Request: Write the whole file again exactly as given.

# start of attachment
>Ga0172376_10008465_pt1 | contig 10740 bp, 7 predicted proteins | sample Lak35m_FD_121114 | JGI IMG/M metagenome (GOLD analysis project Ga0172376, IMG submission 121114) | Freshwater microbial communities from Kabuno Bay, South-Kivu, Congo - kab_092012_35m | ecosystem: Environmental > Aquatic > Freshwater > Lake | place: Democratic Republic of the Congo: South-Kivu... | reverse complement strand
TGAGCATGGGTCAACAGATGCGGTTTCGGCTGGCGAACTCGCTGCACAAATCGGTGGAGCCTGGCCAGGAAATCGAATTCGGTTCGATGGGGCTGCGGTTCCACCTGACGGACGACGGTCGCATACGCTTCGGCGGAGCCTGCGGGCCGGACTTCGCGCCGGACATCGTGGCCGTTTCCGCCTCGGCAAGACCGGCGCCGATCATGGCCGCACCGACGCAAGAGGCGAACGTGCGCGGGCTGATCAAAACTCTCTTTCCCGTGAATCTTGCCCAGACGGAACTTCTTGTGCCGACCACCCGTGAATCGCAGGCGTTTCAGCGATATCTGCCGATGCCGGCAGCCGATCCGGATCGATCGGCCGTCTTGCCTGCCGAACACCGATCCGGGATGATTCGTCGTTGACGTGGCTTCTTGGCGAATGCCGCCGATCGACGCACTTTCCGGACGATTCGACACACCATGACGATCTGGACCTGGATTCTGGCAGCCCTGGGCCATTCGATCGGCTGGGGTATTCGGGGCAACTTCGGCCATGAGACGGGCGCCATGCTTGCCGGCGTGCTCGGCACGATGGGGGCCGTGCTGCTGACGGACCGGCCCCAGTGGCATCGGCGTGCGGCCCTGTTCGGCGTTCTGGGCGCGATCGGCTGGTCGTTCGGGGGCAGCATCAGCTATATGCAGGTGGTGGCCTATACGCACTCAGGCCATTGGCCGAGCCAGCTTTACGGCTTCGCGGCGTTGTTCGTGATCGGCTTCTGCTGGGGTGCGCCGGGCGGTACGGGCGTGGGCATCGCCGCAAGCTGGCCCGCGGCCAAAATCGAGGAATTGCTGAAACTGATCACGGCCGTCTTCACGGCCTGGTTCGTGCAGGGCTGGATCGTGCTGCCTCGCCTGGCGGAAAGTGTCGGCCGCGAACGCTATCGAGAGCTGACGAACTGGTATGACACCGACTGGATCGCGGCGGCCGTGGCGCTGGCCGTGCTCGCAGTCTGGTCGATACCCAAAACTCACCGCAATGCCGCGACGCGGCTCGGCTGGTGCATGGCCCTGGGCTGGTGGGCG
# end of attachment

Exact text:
>Ga0172376_10008465_pt1 | contig 10740 bp, 7 predicted proteins | sample Lak35m_FD_121114 | JGI IMG/M metagenome (GOLD analysis project Ga0172376, IMG submission 121114) | Freshwater microbial communities from Kabuno Bay, South-Kivu, Congo - kab_092012_35m | ecosystem: Environmental > Aquatic > Freshwater > Lake | place: Democratic Republic of the Congo: South-Kivu... | reverse complement strand
TGAGCATGGGTCAACAGATGCGGTTTCGGCTGGCGAACTCGCTGCACAAATCGGTGGAGCCTGGCCAGGAAATCGAATTCGGTTCGATGGGGCTGCGGTTCCACCTGACGGACGACGGTCGCATACGCTTCGGCGGAGCCTGCGGGCCGGACTTCGCGCCGGACATCGTGGCCGTTTCCGCCTCGGCAAGACCGGCGCCGATCATGGCCGCACCGACGCAAGAGGCGAACGTGCGCGGGCTGATCAAAACTCTCTTTCCCGTGAATCTTGCCCAGACGGAACTTCTTGTGCCGACCACCCGTGAATCGCAGGCGTTTCAGCGATATCTGCCGATGCCGGCAGCCGATCCGGATCGATCGGCCGTCTTGCCTGCCGAACACCGATCCGGGATGATTCGTCGTTGACGTGGCTTCTTGGCGAATGCCGCCGATCGACGCACTTTCCGGACGATTCGACACACCATGACGATCTGGACCTGGATTCTGGCAGCCCTGGGCCATTCGATCGGCTGGGGTATTCGGGGCAACTTCGGCCATGAGACGGGCGCCATGCTTGCCGGCGTGCTCGGCACGATGGGGGCCGTGCTGCTGACGGACCGGCCCCAGTGGCATCGGCGTGCGGCCCTGTTCGGCGTTCTGGGCGCGATCGGCTGGTCGTTCGGGGGCAGCATCAGCTATATGCAGGTGGTGGCCTATACGCACTCAGGCCATTGGCCGAGCCAGCTTTACGGCTTCGCGGCGTTGTTCGTGATCGGCTTCTGCTGGGGTGCGCCGGGCGGTACGGGCGTGGGCATCGCCGCAAGCTGGCCCGCGGCCAAAATCGAGGAATTGCTGAAACTGATCACGGCCGTCTTCACGGCCTGGTTCGTGCAGGGCTGGATCGTGCTGCCTCGCCTGGCGGAAAGTGTCGGCCGCGAACGCTATCGAGAGCTGACGAACTGGTATGACACCGACTGGATCGCGGCGGCCGTGGCGCTGGCCGTGCTCGCAGTCTGGTCGATACCCAAAACTCACCGCAATGCCGCGACGCGGCTCGGCTGGTGCATGGCCCTGGGCTGGTGGGCG